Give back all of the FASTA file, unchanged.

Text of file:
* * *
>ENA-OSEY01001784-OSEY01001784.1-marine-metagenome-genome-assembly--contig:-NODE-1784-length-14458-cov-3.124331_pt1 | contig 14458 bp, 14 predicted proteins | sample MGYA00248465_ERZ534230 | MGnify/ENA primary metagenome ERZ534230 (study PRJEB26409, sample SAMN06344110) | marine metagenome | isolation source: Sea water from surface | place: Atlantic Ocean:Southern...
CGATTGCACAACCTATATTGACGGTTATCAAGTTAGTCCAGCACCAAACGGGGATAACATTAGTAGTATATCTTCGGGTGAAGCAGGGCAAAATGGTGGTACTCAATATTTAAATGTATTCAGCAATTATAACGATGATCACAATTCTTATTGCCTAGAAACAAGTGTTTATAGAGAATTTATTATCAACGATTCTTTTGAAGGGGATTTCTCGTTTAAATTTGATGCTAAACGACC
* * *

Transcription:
>ENA-OSEY01001784-OSEY01001784.1-marine-metagenome-genome-assembly--contig:-NODE-1784-length-14458-cov-3.124331_pt1 | contig 14458 bp, 14 predicted proteins | sample MGYA00248465_ERZ534230 | MGnify/ENA primary metagenome ERZ534230 (study PRJEB26409, sample SAMN06344110) | marine metagenome | isolation source: Sea water from surface | place: Atlantic Ocean:Southern...
CGATTGCACAACCTATATTGACGGTTATCAAGTTAGTCCAGCACCAAACGGGGATAACATTAGTAGTATATCTTCGGGTGAAGCAGGGCAAAATGGTGGTACTCAATATTTAAATGTATTCAGCAATTATAACGATGATCACAATTCTTATTGCCTAGAAACAAGTGTTTATAGAGAATTTATTATCAACGATTCTTTTGAAGGGGATTTCTCGTTTAAATTTGATGCTAAACGACC